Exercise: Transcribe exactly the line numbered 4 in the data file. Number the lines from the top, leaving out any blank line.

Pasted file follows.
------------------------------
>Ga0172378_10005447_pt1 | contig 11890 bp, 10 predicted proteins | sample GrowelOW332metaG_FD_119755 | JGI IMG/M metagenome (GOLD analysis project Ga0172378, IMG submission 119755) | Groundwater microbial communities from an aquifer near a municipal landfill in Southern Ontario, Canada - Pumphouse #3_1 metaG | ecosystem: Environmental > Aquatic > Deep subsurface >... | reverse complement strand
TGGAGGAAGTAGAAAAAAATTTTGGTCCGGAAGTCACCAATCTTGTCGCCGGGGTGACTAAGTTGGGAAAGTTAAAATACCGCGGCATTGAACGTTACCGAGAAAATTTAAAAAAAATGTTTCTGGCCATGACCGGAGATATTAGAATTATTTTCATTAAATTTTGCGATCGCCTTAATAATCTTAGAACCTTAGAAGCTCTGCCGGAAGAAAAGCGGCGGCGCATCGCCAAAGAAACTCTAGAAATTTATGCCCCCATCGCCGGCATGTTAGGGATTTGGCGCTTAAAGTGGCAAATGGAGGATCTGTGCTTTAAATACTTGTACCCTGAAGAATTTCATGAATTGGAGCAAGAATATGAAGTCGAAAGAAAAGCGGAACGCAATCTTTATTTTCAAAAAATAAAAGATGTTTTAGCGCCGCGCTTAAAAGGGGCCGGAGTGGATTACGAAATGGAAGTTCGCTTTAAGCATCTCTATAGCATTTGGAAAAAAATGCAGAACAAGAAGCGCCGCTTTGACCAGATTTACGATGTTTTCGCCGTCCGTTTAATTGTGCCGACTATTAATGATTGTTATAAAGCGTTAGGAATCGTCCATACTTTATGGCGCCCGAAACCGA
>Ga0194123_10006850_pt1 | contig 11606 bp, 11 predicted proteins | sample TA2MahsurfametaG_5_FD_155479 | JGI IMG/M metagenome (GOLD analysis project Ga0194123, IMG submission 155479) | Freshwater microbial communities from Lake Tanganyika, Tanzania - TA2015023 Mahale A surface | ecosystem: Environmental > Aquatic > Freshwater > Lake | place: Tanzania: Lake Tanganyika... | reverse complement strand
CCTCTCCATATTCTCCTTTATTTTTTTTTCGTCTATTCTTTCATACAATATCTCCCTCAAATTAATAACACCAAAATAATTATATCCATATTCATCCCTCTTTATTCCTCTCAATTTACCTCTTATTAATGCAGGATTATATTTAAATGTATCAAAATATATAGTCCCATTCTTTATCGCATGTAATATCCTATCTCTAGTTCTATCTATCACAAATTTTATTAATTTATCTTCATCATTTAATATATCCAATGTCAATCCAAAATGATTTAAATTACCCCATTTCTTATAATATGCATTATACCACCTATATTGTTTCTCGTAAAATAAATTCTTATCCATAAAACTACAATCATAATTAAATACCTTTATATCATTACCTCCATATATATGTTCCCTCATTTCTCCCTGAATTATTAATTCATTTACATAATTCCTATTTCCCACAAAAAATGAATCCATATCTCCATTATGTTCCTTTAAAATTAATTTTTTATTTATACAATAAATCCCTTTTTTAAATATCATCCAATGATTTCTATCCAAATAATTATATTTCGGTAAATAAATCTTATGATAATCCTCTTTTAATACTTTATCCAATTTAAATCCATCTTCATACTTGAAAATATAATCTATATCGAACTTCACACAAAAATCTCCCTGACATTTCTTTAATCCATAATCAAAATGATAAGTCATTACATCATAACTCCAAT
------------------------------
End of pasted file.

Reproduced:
CCTCTCCATATTCTCCTTTATTTTTTTTTCGTCTATTCTTTCATACAATATCTCCCTCAAATTAATAACACCAAAATAATTATATCCATATTCATCCCTCTTTATTCCTCTCAATTTACCTCTTATTAATGCAGGATTATATTTAAATGTATCAAAATATATAGTCCCATTCTTTATCGCATGTAATATCCTATCTCTAGTTCTATCTATCACAAATTTTATTAATTTATCTTCATCATTTAATATATCCAATGTCAATCCAAAATGATTTAAATTACCCCATTTCTTATAATATGCATTATACCACCTATATTGTTTCTCGTAAAATAAATTCTTATCCATAAAACTACAATCATAATTAAATACCTTTATATCATTACCTCCATATATATGTTCCCTCATTTCTCCCTGAATTATTAATTCATTTACATAATTCCTATTTCCCACAAAAAATGAATCCATATCTCCATTATGTTCCTTTAAAATTAATTTTTTATTTATACAATAAATCCCTTTTTTAAATATCATCCAATGATTTCTATCCAAATAATTATATTTCGGTAAATAAATCTTATGATAATCCTCTTTTAATACTTTATCCAATTTAAATCCATCTTCATACTTGAAAATATAATCTATATCGAACTTCACACAAAAATCTCCCTGACATTTCTTTAATCCATAATCAAAATGATAAGTCATTACATCATAACTCCAAT